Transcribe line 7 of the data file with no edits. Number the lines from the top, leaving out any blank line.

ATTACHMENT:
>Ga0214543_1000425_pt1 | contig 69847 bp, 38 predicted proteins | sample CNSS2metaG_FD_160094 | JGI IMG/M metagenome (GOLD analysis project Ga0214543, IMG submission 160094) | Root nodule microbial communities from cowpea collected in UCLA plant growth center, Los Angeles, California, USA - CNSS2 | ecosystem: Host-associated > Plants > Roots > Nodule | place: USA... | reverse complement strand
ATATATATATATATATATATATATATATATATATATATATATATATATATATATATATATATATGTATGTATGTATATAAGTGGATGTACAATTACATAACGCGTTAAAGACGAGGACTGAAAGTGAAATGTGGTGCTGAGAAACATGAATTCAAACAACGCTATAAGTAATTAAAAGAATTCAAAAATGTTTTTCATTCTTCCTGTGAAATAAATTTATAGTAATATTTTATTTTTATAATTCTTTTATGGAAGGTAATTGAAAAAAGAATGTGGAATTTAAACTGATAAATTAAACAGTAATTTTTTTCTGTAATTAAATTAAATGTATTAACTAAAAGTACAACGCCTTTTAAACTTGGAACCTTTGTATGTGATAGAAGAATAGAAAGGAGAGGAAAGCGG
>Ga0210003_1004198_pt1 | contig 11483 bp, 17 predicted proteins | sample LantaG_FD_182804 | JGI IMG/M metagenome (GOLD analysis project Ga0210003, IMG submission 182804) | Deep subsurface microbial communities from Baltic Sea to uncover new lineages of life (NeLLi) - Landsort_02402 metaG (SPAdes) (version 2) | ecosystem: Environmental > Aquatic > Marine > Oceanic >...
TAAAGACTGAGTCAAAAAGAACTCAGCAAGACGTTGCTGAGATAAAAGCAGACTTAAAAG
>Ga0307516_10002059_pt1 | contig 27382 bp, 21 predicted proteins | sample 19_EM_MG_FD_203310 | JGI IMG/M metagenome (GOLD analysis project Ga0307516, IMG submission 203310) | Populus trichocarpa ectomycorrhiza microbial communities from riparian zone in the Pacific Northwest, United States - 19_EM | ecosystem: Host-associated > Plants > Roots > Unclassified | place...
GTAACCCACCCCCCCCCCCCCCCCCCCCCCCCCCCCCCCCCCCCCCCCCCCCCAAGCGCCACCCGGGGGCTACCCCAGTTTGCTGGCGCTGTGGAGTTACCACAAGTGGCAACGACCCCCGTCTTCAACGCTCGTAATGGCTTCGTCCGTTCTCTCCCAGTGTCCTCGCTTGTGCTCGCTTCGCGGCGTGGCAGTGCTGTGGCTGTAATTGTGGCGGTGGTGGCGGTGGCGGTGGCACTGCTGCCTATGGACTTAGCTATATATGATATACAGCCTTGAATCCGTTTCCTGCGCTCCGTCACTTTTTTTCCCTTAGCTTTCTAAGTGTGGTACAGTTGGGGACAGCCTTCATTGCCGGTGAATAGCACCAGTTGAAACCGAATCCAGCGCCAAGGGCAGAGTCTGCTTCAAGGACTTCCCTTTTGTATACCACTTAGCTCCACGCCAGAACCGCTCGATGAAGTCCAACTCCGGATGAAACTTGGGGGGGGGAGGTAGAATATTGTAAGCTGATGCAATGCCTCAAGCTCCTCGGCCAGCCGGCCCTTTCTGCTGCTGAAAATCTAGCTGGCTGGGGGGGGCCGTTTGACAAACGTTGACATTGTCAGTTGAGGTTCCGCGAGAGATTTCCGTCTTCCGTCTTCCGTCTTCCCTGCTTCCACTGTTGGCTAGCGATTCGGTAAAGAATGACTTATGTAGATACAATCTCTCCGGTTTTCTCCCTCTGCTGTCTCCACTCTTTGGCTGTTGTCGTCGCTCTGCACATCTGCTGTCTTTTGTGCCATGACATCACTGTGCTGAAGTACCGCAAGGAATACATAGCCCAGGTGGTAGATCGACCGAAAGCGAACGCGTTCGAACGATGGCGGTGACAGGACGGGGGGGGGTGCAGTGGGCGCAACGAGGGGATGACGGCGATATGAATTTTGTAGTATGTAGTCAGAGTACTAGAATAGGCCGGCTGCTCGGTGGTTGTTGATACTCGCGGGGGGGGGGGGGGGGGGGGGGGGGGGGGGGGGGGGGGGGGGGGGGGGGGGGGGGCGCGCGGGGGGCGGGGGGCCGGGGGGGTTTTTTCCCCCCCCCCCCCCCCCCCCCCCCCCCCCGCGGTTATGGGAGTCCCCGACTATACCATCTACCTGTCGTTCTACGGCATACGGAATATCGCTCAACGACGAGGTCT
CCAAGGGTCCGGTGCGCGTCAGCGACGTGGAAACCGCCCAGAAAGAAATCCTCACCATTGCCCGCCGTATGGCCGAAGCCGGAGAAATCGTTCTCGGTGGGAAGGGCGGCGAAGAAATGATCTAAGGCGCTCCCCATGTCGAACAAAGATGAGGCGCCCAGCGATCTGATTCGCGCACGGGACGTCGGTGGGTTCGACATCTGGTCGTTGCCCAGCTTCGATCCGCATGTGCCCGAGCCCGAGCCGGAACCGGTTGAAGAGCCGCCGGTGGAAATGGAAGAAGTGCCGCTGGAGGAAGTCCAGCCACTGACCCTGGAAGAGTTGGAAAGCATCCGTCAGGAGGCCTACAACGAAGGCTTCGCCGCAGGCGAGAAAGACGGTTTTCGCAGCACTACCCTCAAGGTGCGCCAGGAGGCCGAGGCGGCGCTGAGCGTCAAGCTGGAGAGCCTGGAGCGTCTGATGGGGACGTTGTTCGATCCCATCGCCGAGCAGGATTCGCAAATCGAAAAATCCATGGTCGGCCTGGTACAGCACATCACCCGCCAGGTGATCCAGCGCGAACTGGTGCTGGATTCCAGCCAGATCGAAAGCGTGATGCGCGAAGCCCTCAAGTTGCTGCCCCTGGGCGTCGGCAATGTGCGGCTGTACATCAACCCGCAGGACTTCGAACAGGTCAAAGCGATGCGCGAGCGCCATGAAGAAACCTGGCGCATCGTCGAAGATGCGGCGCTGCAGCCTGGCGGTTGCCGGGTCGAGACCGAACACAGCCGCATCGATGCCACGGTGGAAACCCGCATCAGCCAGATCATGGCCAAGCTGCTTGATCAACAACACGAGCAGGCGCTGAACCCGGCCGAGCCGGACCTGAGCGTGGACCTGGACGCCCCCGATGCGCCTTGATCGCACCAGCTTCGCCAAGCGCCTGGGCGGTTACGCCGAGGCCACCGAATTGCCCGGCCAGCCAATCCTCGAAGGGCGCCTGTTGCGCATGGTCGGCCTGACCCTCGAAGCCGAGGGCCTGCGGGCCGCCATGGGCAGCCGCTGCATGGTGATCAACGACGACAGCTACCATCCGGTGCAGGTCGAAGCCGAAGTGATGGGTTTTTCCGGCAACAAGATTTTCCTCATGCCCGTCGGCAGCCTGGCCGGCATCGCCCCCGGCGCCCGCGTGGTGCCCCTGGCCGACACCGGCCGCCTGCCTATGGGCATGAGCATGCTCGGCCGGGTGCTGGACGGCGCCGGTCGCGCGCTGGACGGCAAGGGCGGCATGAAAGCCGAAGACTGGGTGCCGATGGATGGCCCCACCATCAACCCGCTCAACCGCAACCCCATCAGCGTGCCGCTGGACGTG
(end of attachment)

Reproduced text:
CCAAGGGTCCGGTGCGCGTCAGCGACGTGGAAACCGCCCAGAAAGAAATCCTCACCATTGCCCGCCGTATGGCCGAAGCCGGAGAAATCGTTCTCGGTGGGAAGGGCGGCGAAGAAATGATCTAAGGCGCTCCCCATGTCGAACAAAGATGAGGCGCCCAGCGATCTGATTCGCGCACGGGACGTCGGTGGGTTCGACATCTGGTCGTTGCCCAGCTTCGATCCGCATGTGCCCGAGCCCGAGCCGGAACCGGTTGAAGAGCCGCCGGTGGAAATGGAAGAAGTGCCGCTGGAGGAAGTCCAGCCACTGACCCTGGAAGAGTTGGAAAGCATCCGTCAGGAGGCCTACAACGAAGGCTTCGCCGCAGGCGAGAAAGACGGTTTTCGCAGCACTACCCTCAAGGTGCGCCAGGAGGCCGAGGCGGCGCTGAGCGTCAAGCTGGAGAGCCTGGAGCGTCTGATGGGGACGTTGTTCGATCCCATCGCCGAGCAGGATTCGCAAATCGAAAAATCCATGGTCGGCCTGGTACAGCACATCACCCGCCAGGTGATCCAGCGCGAACTGGTGCTGGATTCCAGCCAGATCGAAAGCGTGATGCGCGAAGCCCTCAAGTTGCTGCCCCTGGGCGTCGGCAATGTGCGGCTGTACATCAACCCGCAGGACTTCGAACAGGTCAAAGCGATGCGCGAGCGCCATGAAGAAACCTGGCGCATCGTCGAAGATGCGGCGCTGCAGCCTGGCGGTTGCCGGGTCGAGACCGAACACAGCCGCATCGATGCCACGGTGGAAACCCGCATCAGCCAGATCATGGCCAAGCTGCTTGATCAACAACACGAGCAGGCGCTGAACCCGGCCGAGCCGGACCTGAGCGTGGACCTGGACGCCCCCGATGCGCCTTGATCGCACCAGCTTCGCCAAGCGCCTGGGCGGTTACGCCGAGGCCACCGAATTGCCCGGCCAGCCAATCCTCGAAGGGCGCCTGTTGCGCATGGTCGGCCTGACCCTCGAAGCCGAGGGCCTGCGGGCCGCCATGGGCAGCCGCTGCATGGTGATCAACGACGACAGCTACCATCCGGTGCAGGTCGAAGCCGAAGTGATGGGTTTTTCCGGCAACAAGATTTTCCTCATGCCCGTCGGCAGCCTGGCCGGCATCGCCCCCGGCGCCCGCGTGGTGCCCCTGGCCGACACCGGCCGCCTGCCTATGGGCATGAGCATGCTCGGCCGGGTGCTGGACGGCGCCGGTCGCGCGCTGGACGGCAAGGGCGGCATGAAAGCCGAAGACTGGGTGCCGATGGATGGCCCCACCATCAACCCGCTCAACCGCAACCCCATCAGCGTGCCGCTGGACGTG